Wimbledon 2019: The Serena Williams–Andy Murray Mixed-Doubles Match Shows the Future That Tennis Should Be Embracing
The unwritten brand promise of professional tennis is that, for its largest events, it alone among sports brings together men and women at the same venue, at the same time, to play the same game. Does it do enough, as a business, to reinforce this value proposition? It does not. In too many of its C-suites, the executives who head up its tournaments or direct the telecasts of its matches cling to the belief—or, anyway, they often enough act as if they do—that the women’s side of things is not quite up to the men’s game. They look upon the Age of Federer, Nadal, and Djokovic—the finest era, arguably, that men’s tennis has ever known—and, reifying it, decide things and plan things with the mentality that it was always so and will forever be so. They fail to see, or so it can seem, the clusters of men sitting together courtside watching women play; or the groups of women watching a men’s match; or the thousands of men and women commingled, as you will seldom glimpse in such numbers at any other global sporting event, happily watching men or women, so long as the tennis is outstanding and competitive.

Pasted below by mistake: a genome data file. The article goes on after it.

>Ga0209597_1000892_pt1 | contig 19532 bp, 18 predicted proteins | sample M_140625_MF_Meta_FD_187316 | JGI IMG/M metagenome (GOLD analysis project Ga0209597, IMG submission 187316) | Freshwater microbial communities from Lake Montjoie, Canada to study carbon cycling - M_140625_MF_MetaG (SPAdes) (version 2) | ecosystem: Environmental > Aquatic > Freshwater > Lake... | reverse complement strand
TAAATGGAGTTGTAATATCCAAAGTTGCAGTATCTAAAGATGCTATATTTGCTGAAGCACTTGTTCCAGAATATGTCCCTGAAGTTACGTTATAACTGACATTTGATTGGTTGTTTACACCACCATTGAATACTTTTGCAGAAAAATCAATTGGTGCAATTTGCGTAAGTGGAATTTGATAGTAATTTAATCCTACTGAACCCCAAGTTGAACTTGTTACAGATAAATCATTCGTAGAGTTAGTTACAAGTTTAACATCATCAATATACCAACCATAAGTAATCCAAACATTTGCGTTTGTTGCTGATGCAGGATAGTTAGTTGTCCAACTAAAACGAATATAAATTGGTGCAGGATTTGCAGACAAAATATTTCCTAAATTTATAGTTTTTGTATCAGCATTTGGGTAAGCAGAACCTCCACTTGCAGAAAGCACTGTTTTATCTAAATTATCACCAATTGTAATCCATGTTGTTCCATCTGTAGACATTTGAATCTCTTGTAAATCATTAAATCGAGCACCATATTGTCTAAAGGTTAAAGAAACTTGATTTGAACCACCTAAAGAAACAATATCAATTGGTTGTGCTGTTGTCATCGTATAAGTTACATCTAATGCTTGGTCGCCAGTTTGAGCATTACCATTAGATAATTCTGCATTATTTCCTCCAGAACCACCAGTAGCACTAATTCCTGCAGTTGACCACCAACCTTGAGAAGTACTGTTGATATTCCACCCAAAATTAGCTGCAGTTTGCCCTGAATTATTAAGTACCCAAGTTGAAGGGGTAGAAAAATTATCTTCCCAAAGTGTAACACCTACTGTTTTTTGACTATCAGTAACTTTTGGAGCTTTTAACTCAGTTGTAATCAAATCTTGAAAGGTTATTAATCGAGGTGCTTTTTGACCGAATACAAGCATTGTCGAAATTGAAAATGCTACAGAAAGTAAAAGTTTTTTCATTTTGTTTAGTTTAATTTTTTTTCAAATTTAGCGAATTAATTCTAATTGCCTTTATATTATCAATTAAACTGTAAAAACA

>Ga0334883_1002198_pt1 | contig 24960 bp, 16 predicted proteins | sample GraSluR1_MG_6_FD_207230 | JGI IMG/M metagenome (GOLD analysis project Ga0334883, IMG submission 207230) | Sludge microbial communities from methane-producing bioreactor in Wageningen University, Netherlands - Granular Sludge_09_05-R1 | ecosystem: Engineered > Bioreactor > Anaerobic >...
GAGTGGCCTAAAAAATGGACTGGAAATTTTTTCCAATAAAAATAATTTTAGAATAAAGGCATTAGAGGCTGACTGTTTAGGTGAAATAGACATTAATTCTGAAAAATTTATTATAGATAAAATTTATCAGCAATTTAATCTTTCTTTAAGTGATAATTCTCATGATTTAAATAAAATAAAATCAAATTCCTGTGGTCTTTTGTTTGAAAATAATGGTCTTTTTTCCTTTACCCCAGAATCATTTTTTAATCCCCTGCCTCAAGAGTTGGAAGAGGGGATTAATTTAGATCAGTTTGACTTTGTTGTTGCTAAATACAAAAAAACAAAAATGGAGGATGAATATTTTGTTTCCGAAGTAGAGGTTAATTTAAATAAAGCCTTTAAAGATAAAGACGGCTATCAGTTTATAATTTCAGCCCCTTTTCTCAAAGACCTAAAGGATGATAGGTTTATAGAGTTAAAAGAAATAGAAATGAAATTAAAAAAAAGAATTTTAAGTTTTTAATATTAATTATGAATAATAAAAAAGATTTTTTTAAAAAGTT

There were fourteen thousand or so men and women filling nearly every seat on Centre Court at Wimbledon early Saturday evening, and they stood and roared, whistled and popped champagne bottles—yes, at Wimbledon, you can bring bottles, or your beer or Pimm’s (in a proper glass), to your seats—when the players walked on court to begin a mixed-doubles match. One of the pairs was Andy Murray and Serena Williams, which explains why almost no one left her or his seat when the previous match, between Roger Federer and Lucas Pouille, concluded. Which explains, too, why the match was on Centre Court and not one of the small, bleacher-lined outer courts where mixed doubles is normally found at Grand Slam tournaments, the only tournaments on the tour where mixed doubles gets played. (Mixed doubles are a feature of Olympic tennis.) Mixed doubles, with its close-range clashes among and between men and women, may heighten and reinforce what makes tennis unique, but for the most part it’s treated as an afterthought. Even with Williams and Murray partnering, ESPN signed off after Federer’s victory over Pouille, choosing to offer the mixed-doubles match only on its streaming service, ESPN+.